456. The Privilege Of Entering Into The Tapsell Family

In a few days it will be 57 years since I married Carole Ann Tapsell at All Saints Church, Booval. We were married for almost 54 blessed years before she went home to the Lord in October 2019. 

I have often reflected on the privilege the Lord gave me to enter into the Tapsell family of Carl and Eileen with their daughter Carole, pictured in this blog. The photo was taken when Carole was a teenager. They arrived in Queensland from India in 1947 and settled into the Booval area. They arrived with virtually nothing having left most of their belongings with Carl’s crippled sister in India. 

Carl was one of the world’s best field hockey players having won Olympic Gold medals at the 1932 Los Angeles and at the 1936 Berlin Olympic Games. He transformed the hockey scene in Ipswich and led the famous Hancock’s team to winning many successive Grand Finals. He is still considered the best player in his position in Hockey world history. He later changed to playing golf and became a champion player in that sport as well. 

He was a thorough gentleman and only increasing deafness prevented him from making more of an impact on society. However, some of the young hockey players he coached eventually became international players and one went on to coach both the Australian and English Olympic Hockey teams. A fine Christian man!

Eileen was a brilliant pianist who often accompanied very talented singers. She was also the church organist and helped lead the spiritual revival that was experienced at Booval in the late 1950’s and early 60’s. She was very much involved with the Girl Guides Movement which Carole also became heavily involved with.

She was also a praying woman and many people came to their home to be prayed for by Eileen. That included young people and ministers and missionaries. 

After Carl passed away she eventually came to live with Carole and me in the Deanery in Armidale. Here again there came a whole group of people of all ages to talk with her and to be prayed for by her. Everyone in the parish called her “Gran!” for she was like everyone’s gran.

Well how did Carole and I get to meet? I had begun to teach Junior church and Eileen played the organ for us. That meant going to her home to prepare for the coming week. There I met this tall black haired beautiful schoolgirl who was wearing black stockings as part of her school uniform. Apparently I called her “licorice legs” because of the black stockings. I knew that she was a winner at eisteddfods for Art of Speech and I often heard her speaking on the local radio station on a Saturday morning when they featured leading young people in the city. I also knew that she was a champion athlete, basketballer and swimmer and had won the GPS Sprint in Brisbane against all the leading athletes from all the GPS schools. She was the school’s Sports Champion and undoubtedly a leader of girls.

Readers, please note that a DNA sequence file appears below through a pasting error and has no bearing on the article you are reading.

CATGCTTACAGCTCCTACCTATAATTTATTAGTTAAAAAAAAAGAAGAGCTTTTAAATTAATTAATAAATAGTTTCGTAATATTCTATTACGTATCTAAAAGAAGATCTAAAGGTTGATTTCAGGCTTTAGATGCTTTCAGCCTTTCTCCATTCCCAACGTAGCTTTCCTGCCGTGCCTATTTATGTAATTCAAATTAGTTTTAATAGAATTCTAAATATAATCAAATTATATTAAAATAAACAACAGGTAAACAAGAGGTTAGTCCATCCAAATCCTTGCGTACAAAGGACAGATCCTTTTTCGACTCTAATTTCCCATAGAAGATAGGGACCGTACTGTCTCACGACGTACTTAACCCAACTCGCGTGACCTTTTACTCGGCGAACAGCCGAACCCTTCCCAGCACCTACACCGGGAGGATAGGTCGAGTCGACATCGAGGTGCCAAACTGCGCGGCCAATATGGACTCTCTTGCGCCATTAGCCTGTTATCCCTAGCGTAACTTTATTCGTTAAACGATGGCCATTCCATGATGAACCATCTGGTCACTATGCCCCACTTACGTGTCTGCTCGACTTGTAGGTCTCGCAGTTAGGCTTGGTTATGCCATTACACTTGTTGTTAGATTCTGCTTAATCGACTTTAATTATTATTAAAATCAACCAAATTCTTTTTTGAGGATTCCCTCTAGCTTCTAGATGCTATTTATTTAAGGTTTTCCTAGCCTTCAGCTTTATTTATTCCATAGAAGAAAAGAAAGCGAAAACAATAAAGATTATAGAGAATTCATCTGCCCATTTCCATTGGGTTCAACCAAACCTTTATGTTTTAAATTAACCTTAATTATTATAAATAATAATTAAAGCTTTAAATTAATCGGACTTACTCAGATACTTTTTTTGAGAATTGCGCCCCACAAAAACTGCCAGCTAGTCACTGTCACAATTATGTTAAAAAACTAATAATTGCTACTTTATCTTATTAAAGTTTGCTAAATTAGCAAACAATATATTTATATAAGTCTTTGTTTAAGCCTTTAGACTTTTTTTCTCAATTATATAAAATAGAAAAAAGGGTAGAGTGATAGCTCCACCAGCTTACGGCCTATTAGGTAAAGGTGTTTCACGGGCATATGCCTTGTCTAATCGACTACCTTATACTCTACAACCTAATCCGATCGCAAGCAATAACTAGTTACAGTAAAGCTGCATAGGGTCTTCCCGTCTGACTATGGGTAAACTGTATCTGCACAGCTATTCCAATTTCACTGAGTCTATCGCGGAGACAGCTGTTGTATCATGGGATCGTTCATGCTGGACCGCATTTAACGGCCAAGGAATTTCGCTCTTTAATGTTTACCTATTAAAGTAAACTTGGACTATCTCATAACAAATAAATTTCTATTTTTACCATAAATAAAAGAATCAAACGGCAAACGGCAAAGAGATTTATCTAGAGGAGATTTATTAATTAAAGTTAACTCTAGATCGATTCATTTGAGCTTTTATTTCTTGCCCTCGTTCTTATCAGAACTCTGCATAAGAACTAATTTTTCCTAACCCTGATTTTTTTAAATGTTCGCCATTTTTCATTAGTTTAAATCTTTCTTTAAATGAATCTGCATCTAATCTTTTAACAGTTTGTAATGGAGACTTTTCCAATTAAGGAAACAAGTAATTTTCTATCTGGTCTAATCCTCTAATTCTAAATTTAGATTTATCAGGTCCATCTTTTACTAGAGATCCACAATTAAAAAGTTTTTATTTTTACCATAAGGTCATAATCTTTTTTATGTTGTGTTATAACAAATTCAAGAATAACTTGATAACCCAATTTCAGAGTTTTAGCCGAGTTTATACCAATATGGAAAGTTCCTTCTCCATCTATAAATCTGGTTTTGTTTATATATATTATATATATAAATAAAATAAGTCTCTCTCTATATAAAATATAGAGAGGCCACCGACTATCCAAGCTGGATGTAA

Sometime later Carole joined the Youth Group I was leading and I began to notice more of her excellent qualities. She was a fun person and willing to take part in any activity [and to make it fun.] I was quite touched when she made a decision to follow Christ at a camp when I was absent and she waited to tell me first because I was the Leader of our group. Another thing that touched me deeply was an incident at another Christian camp. We were having a BBQ on the beach and one had to line up in one of two single files to get the food. I noticed that there was one young fellow there with severe physical disabilities so I decided to line up to get his food first then go back later to get my own. I did this and as I arrived back with the food I discovered that Carole had had exactly the same thought and had also got food for the fellow. I thought ”What a beautiful, thoughtful, caring girl! who puts the interests of others above her own.” From that moment I think I was hooked. I have realised in retrospect that Carole always put the interests of others above her own, right throughout her life. What a woman!

There came a time when I thought I should tell Carole how I felt about her. So one night I plucked up courage and said to her, ”Carole I think I’m beginning to like you!” Hardly the stuff of romantic novels, but for me it was a very deep expression of the love I had for her. She seemed to be pleased with that romantic outburst, so soon after I was able to tell her that I loved her. She told me that she loved me too. I felt I was the most privileged man in the world to be loved by someone so very special and to be so welcomed into the wonderful Godfearing Tapsell family. Most of our courting days were held in the company of other young people as we enjoyed activities or day trips together.